Sex and the City? More like sex in the childhood bedroom.
Fans of the beloved HBO series were shocked when they tuned in for the reboot, “And Just Like That…” last Thursday, and saw that the next generation was getting it on. Brady Hobbes — the now 17-year-old son of Cynthia Nixon’s Miranda (played by Niall Cunningham) — is in a hot and heavy relationship with his high school girlfriend, Luisa (Cree Cicchino). In an effort to go with the flow, Miranda and husband Steve have decided to let Luisa sleep over regularly — and are dealing with the gross consequences.
“I stepped on a used condom in Brady’s room this morning,” Miranda confesses to Carrie and Charlotte over brunch, mere moments into the “And Just Like That…” premiere. When her friends don’t react with sufficient horror, she adds, “Wait, I was barefoot at the time.”
Elizabeth Trinca said she immediately phoned her two sisters after watching this “oh hell no” scenario unfold.
“I couldn’t believe that Miranda was just allowing it to happen while she was home and picking up his used protection,” Trinca told The Post. “You need to have respect as a teen for your parents.”
Indeed, the mother of two from Long Island said she would never sanction that kind of behavior from her young son when he’s older. “I do not want to hear my son having sex. Do it when I’m not home.”
But other moms say they see the wisdom in Miranda’s permissive parenting.
“It’s not just a TV plotline — it’s a major reality check,” said Robin Gorman Newman, who has an 18-year-old son. “My trainer would tell me how the kids would rent out her gym to have parties and how they had to stand guard in the bathroom while the teens tried to have sex in the bathroom. It’s a thing.”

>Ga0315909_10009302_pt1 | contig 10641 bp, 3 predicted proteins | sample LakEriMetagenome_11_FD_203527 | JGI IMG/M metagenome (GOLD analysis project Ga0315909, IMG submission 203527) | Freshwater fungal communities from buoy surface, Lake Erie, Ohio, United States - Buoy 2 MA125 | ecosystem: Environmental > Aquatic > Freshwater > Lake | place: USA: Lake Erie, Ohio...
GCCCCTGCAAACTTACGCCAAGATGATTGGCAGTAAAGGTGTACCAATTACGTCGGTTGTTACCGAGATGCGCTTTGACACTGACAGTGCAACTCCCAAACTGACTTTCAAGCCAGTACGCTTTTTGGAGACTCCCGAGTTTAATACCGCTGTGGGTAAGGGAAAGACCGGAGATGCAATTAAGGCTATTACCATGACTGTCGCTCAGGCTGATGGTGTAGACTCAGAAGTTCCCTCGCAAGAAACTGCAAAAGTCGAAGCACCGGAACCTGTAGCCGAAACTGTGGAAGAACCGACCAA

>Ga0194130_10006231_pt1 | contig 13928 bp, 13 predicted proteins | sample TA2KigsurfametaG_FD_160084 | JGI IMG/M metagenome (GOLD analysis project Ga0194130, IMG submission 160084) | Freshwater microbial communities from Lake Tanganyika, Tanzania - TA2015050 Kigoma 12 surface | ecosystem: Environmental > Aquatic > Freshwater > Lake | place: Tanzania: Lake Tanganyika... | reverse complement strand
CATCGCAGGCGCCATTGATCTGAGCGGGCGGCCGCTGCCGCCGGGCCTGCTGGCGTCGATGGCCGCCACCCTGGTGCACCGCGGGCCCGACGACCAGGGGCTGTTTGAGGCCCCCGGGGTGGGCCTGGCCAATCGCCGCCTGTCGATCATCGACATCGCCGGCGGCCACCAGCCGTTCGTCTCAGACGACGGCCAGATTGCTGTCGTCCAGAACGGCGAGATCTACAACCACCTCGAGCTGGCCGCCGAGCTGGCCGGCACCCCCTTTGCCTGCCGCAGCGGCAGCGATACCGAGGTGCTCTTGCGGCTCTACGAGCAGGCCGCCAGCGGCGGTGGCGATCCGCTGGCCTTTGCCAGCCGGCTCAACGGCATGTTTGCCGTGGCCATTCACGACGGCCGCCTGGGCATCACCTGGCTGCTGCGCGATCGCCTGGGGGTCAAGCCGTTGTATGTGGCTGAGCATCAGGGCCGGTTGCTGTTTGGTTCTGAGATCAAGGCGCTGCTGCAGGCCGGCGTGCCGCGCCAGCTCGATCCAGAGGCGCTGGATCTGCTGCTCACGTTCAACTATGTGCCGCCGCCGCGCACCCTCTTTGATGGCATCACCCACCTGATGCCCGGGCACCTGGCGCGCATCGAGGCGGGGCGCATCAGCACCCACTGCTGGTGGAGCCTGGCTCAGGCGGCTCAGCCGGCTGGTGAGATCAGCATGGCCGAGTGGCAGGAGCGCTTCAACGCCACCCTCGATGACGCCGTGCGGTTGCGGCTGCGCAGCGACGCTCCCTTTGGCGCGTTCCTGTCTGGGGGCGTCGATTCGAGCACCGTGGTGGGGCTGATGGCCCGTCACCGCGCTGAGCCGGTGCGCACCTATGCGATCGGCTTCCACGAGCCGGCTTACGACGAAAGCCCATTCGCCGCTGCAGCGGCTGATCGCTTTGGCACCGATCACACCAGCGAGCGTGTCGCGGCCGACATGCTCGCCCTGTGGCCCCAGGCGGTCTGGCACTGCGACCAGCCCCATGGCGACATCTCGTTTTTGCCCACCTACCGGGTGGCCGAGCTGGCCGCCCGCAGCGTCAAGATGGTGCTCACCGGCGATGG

The Long Island founder of MotherhoodLater.com said that while she makes her son keep his bedroom door open when his girlfriend is at the house, she’d ultimately rather he have sex at home than in a random, and potentially dangerous, setting. “You don’t totally know what’s going on with your child … If teens want to have sex, they’re going to find a place to do it.”
“Your child will not be trespassing on public or private property [if they’re having sex at home],” King said. “They won’t get charged with disturbing the peace or sex in public. They won’t have sex in the car,” she said, adding that it could also be a good opportunity to talk about “respect and boundaries.”
However, she warns that pitfalls can arise, especially if there are younger siblings around. “It can set a bad example for other kids in the house,” she said.
That’s precisely what happened when Long Island mother of four Christine Rose tried to turn the other cheek to the activity coming from her son’s bedroom downstairs.
One day, she said her 6-year-old son stood by the steps and exclaimed, “OMG — Danny’s bed is shaking really loud.”
“We all knew he was probably having sex with his girlfriend,” said Rose.
Still, she stands by her choice to let him explore his love life under her roof. “You have to be realistic as a parent today,” she said. “There’s really not much they can do to upset me. Teens will have sex and drink — you have to be real with them.”
Yet for author Lisa Milbrand, Miranda is letting things get a little too real in her Brooklyn brownstone.
“Set some boundaries already, Miranda,” she wrote in a blog for Parents online. “Like — maybe don’t let Brady’s girlfriend [sleep over] if you’re not comfortable with it? Even the coolest moms I know would definitely nip that in the bud.”
Mom of four Lauren Schmid doesn’t care if she comes off as uncool with her rules.
Would she let her pre-teens sleep with their partners at home one day, like Miranda and Steve? “Absolutely f–king not. It’s one thing for teens to be having sex, but to act like that in my home where I pay the bills? Absolutely not. It’s being so disrespectful. Not a freaking chance in hell. I’m not about to create opportunities to become an early grandma, either.”
The former New Yorker — who now lives in South Carolina — said that to avoid any confusion, she maintains ironclad ground rules. “No boys or girls in bedrooms — hanging out in the family room only.”
Schmid said that what was good enough for her as a teen is good enough for her kids. “I mean, I was that age and I would have died had someone’s parents heard me or saw me like that. I did the proper thing and sneak[ed] around.”
Additional reporting by Lambeth Hochwald